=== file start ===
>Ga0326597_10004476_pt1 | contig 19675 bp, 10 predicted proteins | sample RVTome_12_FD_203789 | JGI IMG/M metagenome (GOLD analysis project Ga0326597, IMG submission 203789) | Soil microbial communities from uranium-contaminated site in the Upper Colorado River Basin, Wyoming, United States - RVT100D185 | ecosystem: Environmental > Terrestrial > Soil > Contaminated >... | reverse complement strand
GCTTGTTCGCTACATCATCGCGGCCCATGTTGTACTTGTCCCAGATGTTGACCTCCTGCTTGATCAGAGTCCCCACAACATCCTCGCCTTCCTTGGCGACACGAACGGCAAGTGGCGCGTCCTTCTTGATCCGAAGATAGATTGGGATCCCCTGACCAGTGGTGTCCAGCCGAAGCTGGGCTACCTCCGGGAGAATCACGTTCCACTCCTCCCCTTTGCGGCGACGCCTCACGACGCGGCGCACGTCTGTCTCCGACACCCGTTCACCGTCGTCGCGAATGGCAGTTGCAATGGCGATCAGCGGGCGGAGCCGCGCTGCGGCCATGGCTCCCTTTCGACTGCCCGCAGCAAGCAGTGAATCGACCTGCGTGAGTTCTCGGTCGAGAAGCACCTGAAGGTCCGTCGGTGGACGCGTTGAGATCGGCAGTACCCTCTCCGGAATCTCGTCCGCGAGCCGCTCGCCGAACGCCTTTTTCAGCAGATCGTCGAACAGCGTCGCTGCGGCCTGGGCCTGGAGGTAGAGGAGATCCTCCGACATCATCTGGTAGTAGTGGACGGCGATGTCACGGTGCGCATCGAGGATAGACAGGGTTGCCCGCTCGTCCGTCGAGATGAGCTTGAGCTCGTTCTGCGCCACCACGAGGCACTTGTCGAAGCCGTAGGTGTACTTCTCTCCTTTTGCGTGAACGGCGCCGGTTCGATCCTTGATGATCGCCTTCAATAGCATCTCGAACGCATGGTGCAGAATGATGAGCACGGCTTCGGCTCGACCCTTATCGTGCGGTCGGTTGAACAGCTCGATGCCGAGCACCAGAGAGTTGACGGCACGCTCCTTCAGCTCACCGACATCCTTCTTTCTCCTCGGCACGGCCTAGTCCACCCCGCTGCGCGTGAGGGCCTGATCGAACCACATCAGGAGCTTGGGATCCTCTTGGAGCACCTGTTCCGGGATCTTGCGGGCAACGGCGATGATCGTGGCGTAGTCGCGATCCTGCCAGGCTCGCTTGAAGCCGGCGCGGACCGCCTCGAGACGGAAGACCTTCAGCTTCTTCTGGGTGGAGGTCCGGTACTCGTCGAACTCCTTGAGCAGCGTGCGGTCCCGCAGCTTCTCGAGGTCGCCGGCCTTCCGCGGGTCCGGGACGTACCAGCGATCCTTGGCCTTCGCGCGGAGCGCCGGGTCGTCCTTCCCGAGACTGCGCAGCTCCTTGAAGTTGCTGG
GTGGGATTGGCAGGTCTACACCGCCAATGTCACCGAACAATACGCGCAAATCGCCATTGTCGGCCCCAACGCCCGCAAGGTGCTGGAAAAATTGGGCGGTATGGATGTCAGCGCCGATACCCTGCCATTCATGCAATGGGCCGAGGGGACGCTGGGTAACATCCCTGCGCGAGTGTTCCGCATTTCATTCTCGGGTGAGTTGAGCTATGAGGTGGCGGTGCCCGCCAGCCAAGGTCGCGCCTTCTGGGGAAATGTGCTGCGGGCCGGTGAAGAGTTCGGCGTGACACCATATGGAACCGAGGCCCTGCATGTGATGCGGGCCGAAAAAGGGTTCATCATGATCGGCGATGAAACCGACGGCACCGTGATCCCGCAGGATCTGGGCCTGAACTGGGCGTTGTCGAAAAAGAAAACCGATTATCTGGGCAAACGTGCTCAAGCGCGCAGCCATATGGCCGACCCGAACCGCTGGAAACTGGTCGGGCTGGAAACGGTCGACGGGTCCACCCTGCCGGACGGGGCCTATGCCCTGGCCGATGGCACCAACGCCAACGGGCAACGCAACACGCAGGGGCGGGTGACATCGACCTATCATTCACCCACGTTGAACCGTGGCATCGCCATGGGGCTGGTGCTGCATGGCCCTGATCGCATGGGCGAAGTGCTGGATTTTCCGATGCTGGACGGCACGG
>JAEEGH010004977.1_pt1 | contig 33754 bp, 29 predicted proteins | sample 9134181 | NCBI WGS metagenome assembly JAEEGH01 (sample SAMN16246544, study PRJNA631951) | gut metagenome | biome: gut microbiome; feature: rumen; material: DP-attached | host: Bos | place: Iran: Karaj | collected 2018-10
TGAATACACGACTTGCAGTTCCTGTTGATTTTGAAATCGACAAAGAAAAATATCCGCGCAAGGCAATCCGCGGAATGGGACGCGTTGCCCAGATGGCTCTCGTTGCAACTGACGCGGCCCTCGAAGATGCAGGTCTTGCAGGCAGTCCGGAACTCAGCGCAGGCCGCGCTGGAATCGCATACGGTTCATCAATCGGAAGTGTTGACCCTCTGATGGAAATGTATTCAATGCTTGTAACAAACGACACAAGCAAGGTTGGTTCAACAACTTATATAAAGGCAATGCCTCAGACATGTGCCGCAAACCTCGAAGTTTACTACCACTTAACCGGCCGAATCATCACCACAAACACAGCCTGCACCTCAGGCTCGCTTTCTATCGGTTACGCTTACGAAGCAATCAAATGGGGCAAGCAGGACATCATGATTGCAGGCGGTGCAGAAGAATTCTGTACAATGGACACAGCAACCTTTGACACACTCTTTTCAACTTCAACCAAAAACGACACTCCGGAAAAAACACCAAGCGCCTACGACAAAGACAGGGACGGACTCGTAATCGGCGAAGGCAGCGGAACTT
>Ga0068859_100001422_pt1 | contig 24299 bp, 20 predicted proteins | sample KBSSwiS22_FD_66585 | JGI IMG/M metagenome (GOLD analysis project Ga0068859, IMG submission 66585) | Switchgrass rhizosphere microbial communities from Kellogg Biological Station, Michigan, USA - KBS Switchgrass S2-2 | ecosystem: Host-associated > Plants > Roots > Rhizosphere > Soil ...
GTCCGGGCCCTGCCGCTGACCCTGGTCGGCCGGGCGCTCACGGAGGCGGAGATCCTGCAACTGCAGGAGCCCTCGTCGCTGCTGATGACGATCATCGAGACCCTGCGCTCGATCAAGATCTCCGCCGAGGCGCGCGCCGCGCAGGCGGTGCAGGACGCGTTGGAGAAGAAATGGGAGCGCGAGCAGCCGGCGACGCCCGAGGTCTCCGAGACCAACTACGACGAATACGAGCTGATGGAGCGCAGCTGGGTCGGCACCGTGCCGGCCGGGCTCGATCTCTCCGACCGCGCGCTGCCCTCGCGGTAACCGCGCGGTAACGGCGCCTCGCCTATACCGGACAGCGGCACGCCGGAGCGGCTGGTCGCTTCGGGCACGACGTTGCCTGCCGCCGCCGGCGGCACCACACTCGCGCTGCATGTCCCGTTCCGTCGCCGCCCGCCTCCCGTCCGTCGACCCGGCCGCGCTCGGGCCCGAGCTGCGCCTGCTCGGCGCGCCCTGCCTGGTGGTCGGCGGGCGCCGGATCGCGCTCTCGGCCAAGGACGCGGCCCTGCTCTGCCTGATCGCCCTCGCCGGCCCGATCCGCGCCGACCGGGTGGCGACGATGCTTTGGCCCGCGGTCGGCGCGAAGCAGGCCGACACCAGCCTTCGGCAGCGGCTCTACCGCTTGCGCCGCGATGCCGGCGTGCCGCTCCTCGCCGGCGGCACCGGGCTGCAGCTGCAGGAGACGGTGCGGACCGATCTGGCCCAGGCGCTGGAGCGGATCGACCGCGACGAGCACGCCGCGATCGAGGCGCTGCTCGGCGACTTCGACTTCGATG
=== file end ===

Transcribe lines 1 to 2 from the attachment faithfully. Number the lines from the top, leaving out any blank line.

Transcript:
>Ga0326597_10004476_pt1 | contig 19675 bp, 10 predicted proteins | sample RVTome_12_FD_203789 | JGI IMG/M metagenome (GOLD analysis project Ga0326597, IMG submission 203789) | Soil microbial communities from uranium-contaminated site in the Upper Colorado River Basin, Wyoming, United States - RVT100D185 | ecosystem: Environmental > Terrestrial > Soil > Contaminated >... | reverse complement strand
GCTTGTTCGCTACATCATCGCGGCCCATGTTGTACTTGTCCCAGATGTTGACCTCCTGCTTGATCAGAGTCCCCACAACATCCTCGCCTTCCTTGGCGACACGAACGGCAAGTGGCGCGTCCTTCTTGATCCGAAGATAGATTGGGATCCCCTGACCAGTGGTGTCCAGCCGAAGCTGGGCTACCTCCGGGAGAATCACGTTCCACTCCTCCCCTTTGCGGCGACGCCTCACGACGCGGCGCACGTCTGTCTCCGACACCCGTTCACCGTCGTCGCGAATGGCAGTTGCAATGGCGATCAGCGGGCGGAGCCGCGCTGCGGCCATGGCTCCCTTTCGACTGCCCGCAGCAAGCAGTGAATCGACCTGCGTGAGTTCTCGGTCGAGAAGCACCTGAAGGTCCGTCGGTGGACGCGTTGAGATCGGCAGTACCCTCTCCGGAATCTCGTCCGCGAGCCGCTCGCCGAACGCCTTTTTCAGCAGATCGTCGAACAGCGTCGCTGCGGCCTGGGCCTGGAGGTAGAGGAGATCCTCCGACATCATCTGGTAGTAGTGGACGGCGATGTCACGGTGCGCATCGAGGATAGACAGGGTTGCCCGCTCGTCCGTCGAGATGAGCTTGAGCTCGTTCTGCGCCACCACGAGGCACTTGTCGAAGCCGTAGGTGTACTTCTCTCCTTTTGCGTGAACGGCGCCGGTTCGATCCTTGATGATCGCCTTCAATAGCATCTCGAACGCATGGTGCAGAATGATGAGCACGGCTTCGGCTCGACCCTTATCGTGCGGTCGGTTGAACAGCTCGATGCCGAGCACCAGAGAGTTGACGGCACGCTCCTTCAGCTCACCGACATCCTTCTTTCTCCTCGGCACGGCCTAGTCCACCCCGCTGCGCGTGAGGGCCTGATCGAACCACATCAGGAGCTTGGGATCCTCTTGGAGCACCTGTTCCGGGATCTTGCGGGCAACGGCGATGATCGTGGCGTAGTCGCGATCCTGCCAGGCTCGCTTGAAGCCGGCGCGGACCGCCTCGAGACGGAAGACCTTCAGCTTCTTCTGGGTGGAGGTCCGGTACTCGTCGAACTCCTTGAGCAGCGTGCGGTCCCGCAGCTTCTCGAGGTCGCCGGCCTTCCGCGGGTCCGGGACGTACCAGCGATCCTTGGCCTTCGCGCGGAGCGCCGGGTCGTCCTTCCCGAGACTGCGCAGCTCCTTGAAGTTGCTGG